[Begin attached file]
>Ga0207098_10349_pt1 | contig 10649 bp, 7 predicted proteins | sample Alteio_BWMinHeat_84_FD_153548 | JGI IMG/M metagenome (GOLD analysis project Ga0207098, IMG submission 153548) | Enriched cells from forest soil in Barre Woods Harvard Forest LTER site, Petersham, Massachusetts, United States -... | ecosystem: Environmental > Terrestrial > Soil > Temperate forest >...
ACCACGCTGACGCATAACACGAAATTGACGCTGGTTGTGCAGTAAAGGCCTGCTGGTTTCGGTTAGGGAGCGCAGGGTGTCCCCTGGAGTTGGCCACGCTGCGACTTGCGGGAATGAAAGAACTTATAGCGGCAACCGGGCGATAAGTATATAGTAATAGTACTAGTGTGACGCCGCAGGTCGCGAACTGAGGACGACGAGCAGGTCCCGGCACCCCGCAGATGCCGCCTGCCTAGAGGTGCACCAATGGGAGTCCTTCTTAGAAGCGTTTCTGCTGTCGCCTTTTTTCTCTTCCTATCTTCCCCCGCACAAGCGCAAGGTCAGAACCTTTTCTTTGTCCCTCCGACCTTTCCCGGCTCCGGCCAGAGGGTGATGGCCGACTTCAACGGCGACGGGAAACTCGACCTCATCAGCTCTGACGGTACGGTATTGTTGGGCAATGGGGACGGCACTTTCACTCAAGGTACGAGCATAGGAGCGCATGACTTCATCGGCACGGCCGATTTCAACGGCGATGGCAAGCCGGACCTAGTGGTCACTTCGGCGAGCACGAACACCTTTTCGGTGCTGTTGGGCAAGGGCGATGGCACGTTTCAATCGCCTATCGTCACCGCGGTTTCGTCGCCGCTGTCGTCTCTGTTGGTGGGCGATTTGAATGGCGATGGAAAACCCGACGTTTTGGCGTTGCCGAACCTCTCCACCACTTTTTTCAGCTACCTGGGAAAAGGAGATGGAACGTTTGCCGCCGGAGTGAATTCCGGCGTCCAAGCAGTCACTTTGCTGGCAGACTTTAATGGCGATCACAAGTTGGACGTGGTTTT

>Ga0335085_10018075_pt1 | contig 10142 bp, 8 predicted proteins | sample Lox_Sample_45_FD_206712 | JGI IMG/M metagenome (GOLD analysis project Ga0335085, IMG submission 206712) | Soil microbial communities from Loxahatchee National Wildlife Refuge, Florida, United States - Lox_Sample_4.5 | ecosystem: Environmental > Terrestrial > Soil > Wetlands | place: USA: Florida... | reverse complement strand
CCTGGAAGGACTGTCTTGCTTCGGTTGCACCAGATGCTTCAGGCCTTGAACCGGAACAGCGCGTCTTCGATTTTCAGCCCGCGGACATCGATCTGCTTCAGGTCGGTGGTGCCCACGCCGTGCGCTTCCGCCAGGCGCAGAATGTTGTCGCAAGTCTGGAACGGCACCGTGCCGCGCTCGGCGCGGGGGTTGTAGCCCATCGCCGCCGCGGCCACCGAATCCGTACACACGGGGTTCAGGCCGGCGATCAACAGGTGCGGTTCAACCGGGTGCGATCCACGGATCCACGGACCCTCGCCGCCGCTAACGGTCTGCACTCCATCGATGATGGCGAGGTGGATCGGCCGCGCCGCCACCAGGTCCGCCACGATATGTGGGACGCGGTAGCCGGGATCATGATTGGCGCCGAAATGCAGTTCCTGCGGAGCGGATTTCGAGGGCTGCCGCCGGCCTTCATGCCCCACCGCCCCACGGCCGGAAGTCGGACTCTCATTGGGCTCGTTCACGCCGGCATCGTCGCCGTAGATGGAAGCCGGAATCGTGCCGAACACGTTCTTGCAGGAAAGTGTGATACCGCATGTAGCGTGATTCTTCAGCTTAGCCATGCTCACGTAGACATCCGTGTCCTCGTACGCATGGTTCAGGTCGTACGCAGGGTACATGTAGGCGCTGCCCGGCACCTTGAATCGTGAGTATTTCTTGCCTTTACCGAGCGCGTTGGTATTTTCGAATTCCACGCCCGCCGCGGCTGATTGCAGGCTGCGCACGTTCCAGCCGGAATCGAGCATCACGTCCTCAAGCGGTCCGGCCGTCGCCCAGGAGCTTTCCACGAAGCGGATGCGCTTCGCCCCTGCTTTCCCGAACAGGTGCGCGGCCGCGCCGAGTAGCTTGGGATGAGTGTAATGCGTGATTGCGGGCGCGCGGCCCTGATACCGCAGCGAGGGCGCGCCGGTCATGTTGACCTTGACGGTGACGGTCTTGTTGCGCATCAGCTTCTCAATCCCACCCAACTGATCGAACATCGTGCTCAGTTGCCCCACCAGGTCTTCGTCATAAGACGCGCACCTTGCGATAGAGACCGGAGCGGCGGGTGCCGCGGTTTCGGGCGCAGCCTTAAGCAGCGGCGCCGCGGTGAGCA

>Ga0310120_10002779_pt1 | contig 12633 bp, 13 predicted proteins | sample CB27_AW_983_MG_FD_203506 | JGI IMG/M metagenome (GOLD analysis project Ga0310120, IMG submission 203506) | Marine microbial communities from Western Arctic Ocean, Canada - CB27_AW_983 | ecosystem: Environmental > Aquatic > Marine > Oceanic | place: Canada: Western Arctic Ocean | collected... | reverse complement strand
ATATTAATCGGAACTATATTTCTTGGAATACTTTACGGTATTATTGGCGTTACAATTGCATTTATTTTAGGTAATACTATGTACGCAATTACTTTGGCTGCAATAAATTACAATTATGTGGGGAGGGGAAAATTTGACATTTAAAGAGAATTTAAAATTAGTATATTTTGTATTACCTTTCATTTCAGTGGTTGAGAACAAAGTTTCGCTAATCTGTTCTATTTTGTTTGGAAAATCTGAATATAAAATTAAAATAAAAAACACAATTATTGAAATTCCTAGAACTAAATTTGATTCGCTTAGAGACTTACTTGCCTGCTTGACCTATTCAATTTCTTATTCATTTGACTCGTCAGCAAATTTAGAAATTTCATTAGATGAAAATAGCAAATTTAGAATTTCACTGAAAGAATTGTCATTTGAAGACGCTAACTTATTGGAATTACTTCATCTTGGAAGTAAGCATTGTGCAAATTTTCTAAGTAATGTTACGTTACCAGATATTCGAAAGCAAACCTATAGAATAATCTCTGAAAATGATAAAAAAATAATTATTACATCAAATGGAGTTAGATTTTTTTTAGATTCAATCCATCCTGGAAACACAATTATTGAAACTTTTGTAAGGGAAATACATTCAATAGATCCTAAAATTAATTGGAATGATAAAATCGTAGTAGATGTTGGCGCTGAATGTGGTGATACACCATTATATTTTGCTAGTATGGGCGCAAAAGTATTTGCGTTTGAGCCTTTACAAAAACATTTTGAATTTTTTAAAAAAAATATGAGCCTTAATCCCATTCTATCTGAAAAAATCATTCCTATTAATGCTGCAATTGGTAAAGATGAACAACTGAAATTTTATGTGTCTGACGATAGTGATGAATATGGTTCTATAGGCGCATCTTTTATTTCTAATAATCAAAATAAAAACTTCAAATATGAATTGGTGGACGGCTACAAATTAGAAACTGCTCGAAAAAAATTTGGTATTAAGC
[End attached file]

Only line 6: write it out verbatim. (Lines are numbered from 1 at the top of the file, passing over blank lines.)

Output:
ATATTAATCGGAACTATATTTCTTGGAATACTTTACGGTATTATTGGCGTTACAATTGCATTTATTTTAGGTAATACTATGTACGCAATTACTTTGGCTGCAATAAATTACAATTATGTGGGGAGGGGAAAATTTGACATTTAAAGAGAATTTAAAATTAGTATATTTTGTATTACCTTTCATTTCAGTGGTTGAGAACAAAGTTTCGCTAATCTGTTCTATTTTGTTTGGAAAATCTGAATATAAAATTAAAATAAAAAACACAATTATTGAAATTCCTAGAACTAAATTTGATTCGCTTAGAGACTTACTTGCCTGCTTGACCTATTCAATTTCTTATTCATTTGACTCGTCAGCAAATTTAGAAATTTCATTAGATGAAAATAGCAAATTTAGAATTTCACTGAAAGAATTGTCATTTGAAGACGCTAACTTATTGGAATTACTTCATCTTGGAAGTAAGCATTGTGCAAATTTTCTAAGTAATGTTACGTTACCAGATATTCGAAAGCAAACCTATAGAATAATCTCTGAAAATGATAAAAAAATAATTATTACATCAAATGGAGTTAGATTTTTTTTAGATTCAATCCATCCTGGAAACACAATTATTGAAACTTTTGTAAGGGAAATACATTCAATAGATCCTAAAATTAATTGGAATGATAAAATCGTAGTAGATGTTGGCGCTGAATGTGGTGATACACCATTATATTTTGCTAGTATGGGCGCAAAAGTATTTGCGTTTGAGCCTTTACAAAAACATTTTGAATTTTTTAAAAAAAATATGAGCCTTAATCCCATTCTATCTGAAAAAATCATTCCTATTAATGCTGCAATTGGTAAAGATGAACAACTGAAATTTTATGTGTCTGACGATAGTGATGAATATGGTTCTATAGGCGCATCTTTTATTTCTAATAATCAAAATAAAAACTTCAAATATGAATTGGTGGACGGCTACAAATTAGAAACTGCTCGAAAAAAATTTGGTATTAAGC